Just weeks before Texas is scheduled to execute Cathy Henderson (pictured) for the murder of a child that she was babysitting, the medical examiner whose testimony helped send her to death row has said he no longer stands by his original opinion that the child's death resulted from an intentional act on Henderson's part.
In light of new scientific evidence showing that Brandon Baugh's death could have resulted from an accidental fall, retired Travis County chief medical examiner Roberto Bayardo has submitted an affidavit to the court stating, "Had the new scientific information been available to me in 1995, I would not have been able to testify the way I did about the degree of force needed to cause Brandon Baugh's head injury. I cannot determine with a reasonable degree of medical certainty whether Brandon Baugh's injuries resulted from an intentional act of an accidental fall."
Since her arrest nearly 13 years ago, Henderson has maintained that Brandon Baugh's death was the result of a tragic accident. She claims that the infant accidentally fell from her arms after she stepped on a toy while spinning him around. During her trial, Bayardo testified that Baugh's injuries could not have resulted from a short distance fall, as Henderson claimed. Now, based on recent studies and biochemical analysis, four experts in the field of forensic pathology have concluded that Bayardo erred in concluding that the injuries sustained by the infant could not have come from a "short distance fall" of four feet or less.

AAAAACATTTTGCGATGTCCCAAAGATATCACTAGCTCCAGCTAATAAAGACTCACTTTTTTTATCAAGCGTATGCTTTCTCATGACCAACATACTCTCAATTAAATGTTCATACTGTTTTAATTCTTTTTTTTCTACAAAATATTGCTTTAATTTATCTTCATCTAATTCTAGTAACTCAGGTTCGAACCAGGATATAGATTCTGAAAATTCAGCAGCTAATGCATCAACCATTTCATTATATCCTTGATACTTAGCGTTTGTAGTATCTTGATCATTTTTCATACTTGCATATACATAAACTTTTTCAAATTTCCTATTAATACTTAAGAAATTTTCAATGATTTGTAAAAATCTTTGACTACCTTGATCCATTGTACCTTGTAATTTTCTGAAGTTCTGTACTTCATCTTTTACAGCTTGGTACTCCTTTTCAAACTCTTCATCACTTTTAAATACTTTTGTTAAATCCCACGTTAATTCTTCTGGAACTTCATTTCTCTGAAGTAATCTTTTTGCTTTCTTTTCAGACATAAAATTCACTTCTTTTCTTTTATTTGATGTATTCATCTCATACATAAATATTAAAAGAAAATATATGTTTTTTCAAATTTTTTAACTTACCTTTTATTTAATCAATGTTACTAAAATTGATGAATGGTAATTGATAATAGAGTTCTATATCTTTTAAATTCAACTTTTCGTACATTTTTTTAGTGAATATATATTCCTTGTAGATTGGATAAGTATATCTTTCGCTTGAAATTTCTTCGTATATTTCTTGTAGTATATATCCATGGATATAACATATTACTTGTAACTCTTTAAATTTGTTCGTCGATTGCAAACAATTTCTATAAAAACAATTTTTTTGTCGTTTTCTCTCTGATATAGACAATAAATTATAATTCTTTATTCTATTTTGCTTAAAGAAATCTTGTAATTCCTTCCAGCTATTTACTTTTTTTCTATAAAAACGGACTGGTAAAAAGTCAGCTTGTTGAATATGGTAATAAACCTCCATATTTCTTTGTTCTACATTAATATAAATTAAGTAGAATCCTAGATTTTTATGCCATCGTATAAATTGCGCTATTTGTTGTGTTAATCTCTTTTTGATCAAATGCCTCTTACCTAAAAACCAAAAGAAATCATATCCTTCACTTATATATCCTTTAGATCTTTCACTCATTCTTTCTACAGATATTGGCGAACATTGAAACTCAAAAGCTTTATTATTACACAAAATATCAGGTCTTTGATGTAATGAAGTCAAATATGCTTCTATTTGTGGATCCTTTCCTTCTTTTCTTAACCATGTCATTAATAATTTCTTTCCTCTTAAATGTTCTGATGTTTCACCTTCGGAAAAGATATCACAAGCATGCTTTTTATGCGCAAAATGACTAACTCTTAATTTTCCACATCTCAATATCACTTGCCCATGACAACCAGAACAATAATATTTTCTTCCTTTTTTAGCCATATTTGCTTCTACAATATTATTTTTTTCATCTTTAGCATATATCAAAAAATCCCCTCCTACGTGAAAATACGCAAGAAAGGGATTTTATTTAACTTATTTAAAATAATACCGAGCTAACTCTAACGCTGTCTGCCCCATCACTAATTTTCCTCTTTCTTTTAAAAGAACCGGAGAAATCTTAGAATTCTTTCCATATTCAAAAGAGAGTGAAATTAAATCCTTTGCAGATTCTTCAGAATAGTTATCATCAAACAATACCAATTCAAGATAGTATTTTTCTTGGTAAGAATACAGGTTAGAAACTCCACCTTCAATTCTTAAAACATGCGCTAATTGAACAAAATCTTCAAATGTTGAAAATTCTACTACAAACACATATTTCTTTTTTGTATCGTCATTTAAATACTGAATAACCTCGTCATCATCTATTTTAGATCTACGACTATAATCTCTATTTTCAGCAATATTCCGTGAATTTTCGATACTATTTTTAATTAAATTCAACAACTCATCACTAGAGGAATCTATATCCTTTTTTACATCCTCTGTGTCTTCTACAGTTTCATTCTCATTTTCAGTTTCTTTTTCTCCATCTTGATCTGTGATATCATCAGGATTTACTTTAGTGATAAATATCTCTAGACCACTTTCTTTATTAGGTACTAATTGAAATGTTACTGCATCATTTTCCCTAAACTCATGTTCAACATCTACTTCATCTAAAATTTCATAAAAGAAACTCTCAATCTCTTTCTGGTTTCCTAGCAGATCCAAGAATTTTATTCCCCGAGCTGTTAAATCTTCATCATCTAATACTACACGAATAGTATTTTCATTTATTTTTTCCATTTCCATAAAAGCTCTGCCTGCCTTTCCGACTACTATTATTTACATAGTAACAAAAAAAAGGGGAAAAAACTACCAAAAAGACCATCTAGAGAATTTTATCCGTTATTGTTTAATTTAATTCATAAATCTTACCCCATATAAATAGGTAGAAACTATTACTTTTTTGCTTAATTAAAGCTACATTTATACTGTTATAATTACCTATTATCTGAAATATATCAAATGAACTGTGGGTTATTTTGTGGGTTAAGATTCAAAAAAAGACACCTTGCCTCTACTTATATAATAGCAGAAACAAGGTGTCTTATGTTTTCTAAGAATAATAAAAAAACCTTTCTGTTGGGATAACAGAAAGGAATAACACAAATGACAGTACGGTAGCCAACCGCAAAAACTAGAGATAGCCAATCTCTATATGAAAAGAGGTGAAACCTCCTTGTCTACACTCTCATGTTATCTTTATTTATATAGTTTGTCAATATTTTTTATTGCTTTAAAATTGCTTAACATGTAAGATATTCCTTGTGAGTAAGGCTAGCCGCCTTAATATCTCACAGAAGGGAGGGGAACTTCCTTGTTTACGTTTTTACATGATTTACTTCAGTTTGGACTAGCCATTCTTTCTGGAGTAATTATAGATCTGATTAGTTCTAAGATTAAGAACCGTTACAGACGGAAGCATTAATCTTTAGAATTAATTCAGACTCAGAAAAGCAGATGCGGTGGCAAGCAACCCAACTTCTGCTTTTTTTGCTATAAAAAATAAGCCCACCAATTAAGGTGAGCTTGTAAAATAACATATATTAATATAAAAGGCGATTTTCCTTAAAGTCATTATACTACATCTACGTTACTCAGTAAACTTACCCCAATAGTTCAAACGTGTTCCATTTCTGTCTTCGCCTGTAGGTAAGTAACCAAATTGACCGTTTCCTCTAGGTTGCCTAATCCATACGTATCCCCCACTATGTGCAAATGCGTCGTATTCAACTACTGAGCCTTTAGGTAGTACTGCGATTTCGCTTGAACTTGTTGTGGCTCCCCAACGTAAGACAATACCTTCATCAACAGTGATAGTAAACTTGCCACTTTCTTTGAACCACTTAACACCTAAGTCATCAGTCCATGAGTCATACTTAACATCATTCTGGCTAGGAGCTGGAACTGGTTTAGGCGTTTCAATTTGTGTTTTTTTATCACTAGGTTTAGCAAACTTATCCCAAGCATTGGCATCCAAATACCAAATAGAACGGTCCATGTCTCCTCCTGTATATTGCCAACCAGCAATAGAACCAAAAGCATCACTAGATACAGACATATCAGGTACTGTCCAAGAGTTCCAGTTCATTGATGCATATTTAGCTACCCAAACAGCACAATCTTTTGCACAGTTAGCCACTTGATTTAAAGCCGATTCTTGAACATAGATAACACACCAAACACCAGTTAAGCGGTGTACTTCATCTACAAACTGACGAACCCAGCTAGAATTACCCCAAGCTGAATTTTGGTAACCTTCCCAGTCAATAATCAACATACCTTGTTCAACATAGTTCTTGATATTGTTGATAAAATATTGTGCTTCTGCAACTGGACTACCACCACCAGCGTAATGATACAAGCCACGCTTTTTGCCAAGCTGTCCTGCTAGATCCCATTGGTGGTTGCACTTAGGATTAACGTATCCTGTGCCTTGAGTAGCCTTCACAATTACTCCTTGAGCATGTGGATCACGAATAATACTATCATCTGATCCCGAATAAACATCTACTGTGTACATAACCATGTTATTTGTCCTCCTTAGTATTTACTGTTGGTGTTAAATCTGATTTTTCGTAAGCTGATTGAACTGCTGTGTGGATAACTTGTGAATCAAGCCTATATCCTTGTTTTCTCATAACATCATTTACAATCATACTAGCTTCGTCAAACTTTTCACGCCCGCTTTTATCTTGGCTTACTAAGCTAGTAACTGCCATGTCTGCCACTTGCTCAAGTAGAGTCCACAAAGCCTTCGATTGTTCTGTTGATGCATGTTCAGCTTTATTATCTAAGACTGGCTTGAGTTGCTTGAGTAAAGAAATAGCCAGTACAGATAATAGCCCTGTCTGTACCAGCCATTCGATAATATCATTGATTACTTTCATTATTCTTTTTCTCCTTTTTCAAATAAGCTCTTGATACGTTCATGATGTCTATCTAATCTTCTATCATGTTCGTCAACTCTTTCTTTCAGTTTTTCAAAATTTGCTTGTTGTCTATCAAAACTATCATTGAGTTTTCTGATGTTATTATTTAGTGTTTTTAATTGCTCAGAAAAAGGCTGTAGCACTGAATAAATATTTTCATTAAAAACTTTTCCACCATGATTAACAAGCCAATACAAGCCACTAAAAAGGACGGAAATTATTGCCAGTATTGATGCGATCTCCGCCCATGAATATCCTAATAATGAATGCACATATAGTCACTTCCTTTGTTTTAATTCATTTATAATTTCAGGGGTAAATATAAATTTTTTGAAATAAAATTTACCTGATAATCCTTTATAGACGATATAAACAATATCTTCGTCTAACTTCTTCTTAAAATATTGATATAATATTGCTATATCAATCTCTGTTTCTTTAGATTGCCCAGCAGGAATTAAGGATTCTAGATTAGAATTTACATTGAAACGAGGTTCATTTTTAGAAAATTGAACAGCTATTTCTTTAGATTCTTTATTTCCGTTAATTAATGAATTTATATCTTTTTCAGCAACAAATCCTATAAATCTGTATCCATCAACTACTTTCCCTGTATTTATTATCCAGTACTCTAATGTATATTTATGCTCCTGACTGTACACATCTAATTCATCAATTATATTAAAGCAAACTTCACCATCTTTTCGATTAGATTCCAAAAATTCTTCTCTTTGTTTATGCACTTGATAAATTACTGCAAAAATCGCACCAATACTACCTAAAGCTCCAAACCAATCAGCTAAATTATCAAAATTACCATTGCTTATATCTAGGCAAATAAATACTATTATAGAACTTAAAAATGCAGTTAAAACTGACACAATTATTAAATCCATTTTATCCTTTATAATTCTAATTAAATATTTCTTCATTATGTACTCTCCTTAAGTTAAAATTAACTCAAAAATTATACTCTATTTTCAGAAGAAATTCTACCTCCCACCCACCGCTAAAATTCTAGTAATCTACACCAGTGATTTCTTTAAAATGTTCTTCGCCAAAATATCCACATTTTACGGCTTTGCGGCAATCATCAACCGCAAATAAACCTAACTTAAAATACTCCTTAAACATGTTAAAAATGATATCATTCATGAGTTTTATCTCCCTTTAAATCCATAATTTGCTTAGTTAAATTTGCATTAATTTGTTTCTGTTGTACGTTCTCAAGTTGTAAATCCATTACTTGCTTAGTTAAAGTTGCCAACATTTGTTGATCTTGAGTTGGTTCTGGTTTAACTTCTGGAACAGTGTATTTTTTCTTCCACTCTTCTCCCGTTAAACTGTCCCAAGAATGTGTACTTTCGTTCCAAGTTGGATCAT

One of the experts, Dr. John Plunkett, stated in an affidavit, "It is impossible for any qualified scientist or physician to conclude, whether to a reasonable degree of medical certainty or beyond a reasonable doubt, that any intentional and deliberate act caused Brandon Baugh's death."
Henderson's execution is scheduled for June 13. She has petitioned the Texas Court of Criminal Appeals to stay her execution and review her case based on the new scientific evidence.